Global Expansion

What I Learned From Building a Company Across Europe

Here's how we rose above the barriers of growing an international company.
What I Learned From Building a Company Across Europe
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Guest Writer
CEO and Co-Founder of JetClass
6 min read
Opinions expressed by Entrepreneur contributors are their own.

The European business ecosystem is currently on a major up-swing. Last year set a record for the highest amount of VC funding raised, with €16.9 billion in capital invested across the region. Machine learning and artificial intelligence companies in particular, saw deal count grow 30-fold over the past decade. With increased VC funding and government support, you could argue there's never been a better time to start a company in Europe.

Related: Regulatory Issues to Bear In Mind When Expanding Your European Digital Business Globally

However, amid the opportunity in the region, there are some big roadblocks. Europe is heavily fragmented, and with 50 countries, language barriers and cultural differences, launching in Europe can be a huge challenge. Here are some of the barriers we faced at our own Austrian-based company, and how you can take off to rise above them.

Avoid the stigma of failing by starting incognito.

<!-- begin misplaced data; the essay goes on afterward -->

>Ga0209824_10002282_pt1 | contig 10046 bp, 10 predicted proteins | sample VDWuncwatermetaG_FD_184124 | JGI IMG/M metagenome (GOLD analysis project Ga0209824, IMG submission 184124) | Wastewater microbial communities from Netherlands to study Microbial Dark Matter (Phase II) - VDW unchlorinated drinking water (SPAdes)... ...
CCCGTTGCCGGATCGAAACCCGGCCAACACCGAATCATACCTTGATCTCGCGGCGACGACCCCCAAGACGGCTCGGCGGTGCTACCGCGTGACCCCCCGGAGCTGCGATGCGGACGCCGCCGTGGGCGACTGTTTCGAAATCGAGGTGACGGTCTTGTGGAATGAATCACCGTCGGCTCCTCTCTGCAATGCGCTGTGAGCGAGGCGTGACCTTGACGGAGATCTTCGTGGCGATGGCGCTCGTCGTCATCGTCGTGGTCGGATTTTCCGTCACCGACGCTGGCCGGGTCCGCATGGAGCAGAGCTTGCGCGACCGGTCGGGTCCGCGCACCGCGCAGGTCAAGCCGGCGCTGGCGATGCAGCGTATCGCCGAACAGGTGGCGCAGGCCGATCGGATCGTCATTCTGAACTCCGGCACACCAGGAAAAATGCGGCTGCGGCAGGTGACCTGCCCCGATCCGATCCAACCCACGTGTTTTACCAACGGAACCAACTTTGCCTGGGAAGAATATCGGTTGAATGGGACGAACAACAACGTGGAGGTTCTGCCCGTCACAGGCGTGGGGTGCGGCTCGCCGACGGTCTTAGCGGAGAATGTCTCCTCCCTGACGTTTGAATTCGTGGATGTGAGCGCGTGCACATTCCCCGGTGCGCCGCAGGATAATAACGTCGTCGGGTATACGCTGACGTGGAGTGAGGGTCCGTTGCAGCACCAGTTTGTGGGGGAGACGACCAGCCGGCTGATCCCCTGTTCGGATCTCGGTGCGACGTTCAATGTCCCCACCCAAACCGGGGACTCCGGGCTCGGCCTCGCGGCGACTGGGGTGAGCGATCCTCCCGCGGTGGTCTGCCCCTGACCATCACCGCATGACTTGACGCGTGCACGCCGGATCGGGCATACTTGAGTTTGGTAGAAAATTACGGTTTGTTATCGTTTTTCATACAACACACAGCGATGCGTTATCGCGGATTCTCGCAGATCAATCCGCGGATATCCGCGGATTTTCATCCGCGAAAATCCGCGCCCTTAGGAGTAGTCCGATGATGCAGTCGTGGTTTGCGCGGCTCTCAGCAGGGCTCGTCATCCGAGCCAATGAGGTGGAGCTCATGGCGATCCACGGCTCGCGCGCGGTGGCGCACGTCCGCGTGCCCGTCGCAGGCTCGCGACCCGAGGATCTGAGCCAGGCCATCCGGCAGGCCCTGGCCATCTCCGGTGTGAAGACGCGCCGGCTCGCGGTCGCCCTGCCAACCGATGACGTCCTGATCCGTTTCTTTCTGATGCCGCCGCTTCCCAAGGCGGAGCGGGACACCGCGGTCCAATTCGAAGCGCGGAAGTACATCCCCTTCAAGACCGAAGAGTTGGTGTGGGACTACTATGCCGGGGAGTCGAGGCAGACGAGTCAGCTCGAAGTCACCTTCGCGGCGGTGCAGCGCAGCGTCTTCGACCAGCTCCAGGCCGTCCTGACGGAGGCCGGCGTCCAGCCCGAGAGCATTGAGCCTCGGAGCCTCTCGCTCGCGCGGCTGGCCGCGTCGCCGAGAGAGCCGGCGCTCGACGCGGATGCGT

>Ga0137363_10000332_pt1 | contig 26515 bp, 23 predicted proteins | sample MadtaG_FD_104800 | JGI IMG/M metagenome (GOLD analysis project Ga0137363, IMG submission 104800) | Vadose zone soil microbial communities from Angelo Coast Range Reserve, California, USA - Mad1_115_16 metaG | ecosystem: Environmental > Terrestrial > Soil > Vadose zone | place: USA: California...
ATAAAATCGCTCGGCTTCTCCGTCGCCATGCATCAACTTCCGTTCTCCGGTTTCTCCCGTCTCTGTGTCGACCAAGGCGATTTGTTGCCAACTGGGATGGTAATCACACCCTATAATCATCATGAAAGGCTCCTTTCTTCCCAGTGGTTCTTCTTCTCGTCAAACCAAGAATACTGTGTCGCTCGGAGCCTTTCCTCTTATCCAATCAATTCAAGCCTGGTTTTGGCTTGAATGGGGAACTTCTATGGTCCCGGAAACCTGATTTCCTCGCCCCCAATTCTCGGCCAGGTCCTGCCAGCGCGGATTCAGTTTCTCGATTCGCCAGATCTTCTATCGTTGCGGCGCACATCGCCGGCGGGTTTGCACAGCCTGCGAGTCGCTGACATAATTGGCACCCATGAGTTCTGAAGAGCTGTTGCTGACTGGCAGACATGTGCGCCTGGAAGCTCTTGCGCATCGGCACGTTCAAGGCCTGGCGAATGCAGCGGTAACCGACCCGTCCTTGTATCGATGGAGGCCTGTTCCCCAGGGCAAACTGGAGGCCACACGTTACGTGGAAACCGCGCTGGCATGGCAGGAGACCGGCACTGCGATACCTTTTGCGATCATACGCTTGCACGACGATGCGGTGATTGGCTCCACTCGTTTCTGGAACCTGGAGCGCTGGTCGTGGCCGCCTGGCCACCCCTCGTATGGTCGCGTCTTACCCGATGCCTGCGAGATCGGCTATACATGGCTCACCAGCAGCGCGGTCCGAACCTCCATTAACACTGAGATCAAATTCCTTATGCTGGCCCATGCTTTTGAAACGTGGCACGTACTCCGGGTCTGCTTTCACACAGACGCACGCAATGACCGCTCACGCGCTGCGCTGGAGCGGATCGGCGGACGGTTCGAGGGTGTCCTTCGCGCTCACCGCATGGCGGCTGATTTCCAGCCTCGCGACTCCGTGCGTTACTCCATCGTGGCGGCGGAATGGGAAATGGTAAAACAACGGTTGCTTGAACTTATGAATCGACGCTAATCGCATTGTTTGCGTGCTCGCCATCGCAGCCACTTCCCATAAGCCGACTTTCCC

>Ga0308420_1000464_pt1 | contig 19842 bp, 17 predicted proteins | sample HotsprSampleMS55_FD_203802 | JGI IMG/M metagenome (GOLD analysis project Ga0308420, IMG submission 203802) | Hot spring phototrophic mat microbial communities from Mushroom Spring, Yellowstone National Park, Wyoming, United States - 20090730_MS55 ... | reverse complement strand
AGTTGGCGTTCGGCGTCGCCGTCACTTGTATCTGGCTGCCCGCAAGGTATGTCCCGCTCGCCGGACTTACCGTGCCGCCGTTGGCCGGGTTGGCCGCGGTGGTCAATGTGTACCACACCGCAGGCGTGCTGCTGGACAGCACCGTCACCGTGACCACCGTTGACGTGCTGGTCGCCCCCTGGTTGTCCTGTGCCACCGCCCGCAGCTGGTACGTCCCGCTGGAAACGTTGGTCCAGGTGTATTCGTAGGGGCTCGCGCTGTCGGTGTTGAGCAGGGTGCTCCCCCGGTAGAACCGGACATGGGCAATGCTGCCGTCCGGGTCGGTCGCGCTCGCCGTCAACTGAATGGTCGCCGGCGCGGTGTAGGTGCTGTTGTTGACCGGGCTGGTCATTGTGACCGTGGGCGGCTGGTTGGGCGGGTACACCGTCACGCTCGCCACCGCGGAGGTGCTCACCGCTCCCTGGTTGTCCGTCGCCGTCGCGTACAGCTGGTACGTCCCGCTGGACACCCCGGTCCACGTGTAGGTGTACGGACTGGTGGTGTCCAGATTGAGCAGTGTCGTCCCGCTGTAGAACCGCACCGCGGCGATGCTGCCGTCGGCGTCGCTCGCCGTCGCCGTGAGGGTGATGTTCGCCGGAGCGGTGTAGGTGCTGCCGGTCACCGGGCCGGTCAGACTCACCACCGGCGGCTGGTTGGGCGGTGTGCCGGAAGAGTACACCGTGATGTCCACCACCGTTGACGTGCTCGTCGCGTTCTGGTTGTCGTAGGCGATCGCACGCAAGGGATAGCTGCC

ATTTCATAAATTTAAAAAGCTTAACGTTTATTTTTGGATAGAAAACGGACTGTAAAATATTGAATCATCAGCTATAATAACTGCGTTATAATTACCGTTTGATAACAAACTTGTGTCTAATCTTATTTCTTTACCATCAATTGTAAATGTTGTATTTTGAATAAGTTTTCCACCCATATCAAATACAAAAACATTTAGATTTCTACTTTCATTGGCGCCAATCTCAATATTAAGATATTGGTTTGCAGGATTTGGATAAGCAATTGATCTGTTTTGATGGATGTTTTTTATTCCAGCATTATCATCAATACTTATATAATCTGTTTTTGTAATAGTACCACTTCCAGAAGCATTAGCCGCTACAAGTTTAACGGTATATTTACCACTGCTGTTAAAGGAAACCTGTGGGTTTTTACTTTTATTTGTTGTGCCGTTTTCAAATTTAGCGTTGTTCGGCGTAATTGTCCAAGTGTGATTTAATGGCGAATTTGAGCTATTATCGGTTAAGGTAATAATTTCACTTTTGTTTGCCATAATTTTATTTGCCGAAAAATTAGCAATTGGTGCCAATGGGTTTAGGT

It's no secret: Europe doesn't accept failure in the same way the U.S. does. Across the pond in the U.S., failure is actually celebrated; it puts entrepreneurs into a club of strong, resilient risk takers who aren't afraid to bounce back. In Europe, however, failure is completely taboo. It's a sentiment that, unfortunately, wards off many would-be successful entrepreneurs from even starting a business in the first place. Many feel it's just too risky -- once you fail in Europe, your name gets tainted.

This fear of failure is so strong in fact, that the EU has developed a program to fight it. FACE -- which stands for Failure Aversion Change in Europe -- is designed to promote a risk taking culture, and through discussing the topic openly, show entrepreneurs that failure can actually lead to opportunities.

But, the culture isn't going to change overnight. So in the meantime, European entrepreneurs today can consider launching their ventures incognito. Going incognito virtually gets rid of the fear surrounding public failure, and enables entrepreneurs to build a minimum viable product and find a real product-market fit.

While building our company, we did one year of research and development incognito -- and once we figured out the perfect business model, we went all in. And considering we raised €1.5 million in seed funding off the bat, it worked out pretty well.

Related: Scaling Across European Borders: How to Tackle Regulation and Team Culture When Expanding Your Company

Market differently due to language -- but also culture.

In Europe, B2C marketing is a challenge for every company. There are 23 officially recognized languages in the EU alone. Of course, this doesn't include languages like Ukrainian, Serbian or Russian, among many others, which are spoken in non-EU countries. To reach consumers 200 kilometers west or east, a company generally needs to market in a completely different language -- but oftentimes, in a completely different way as well.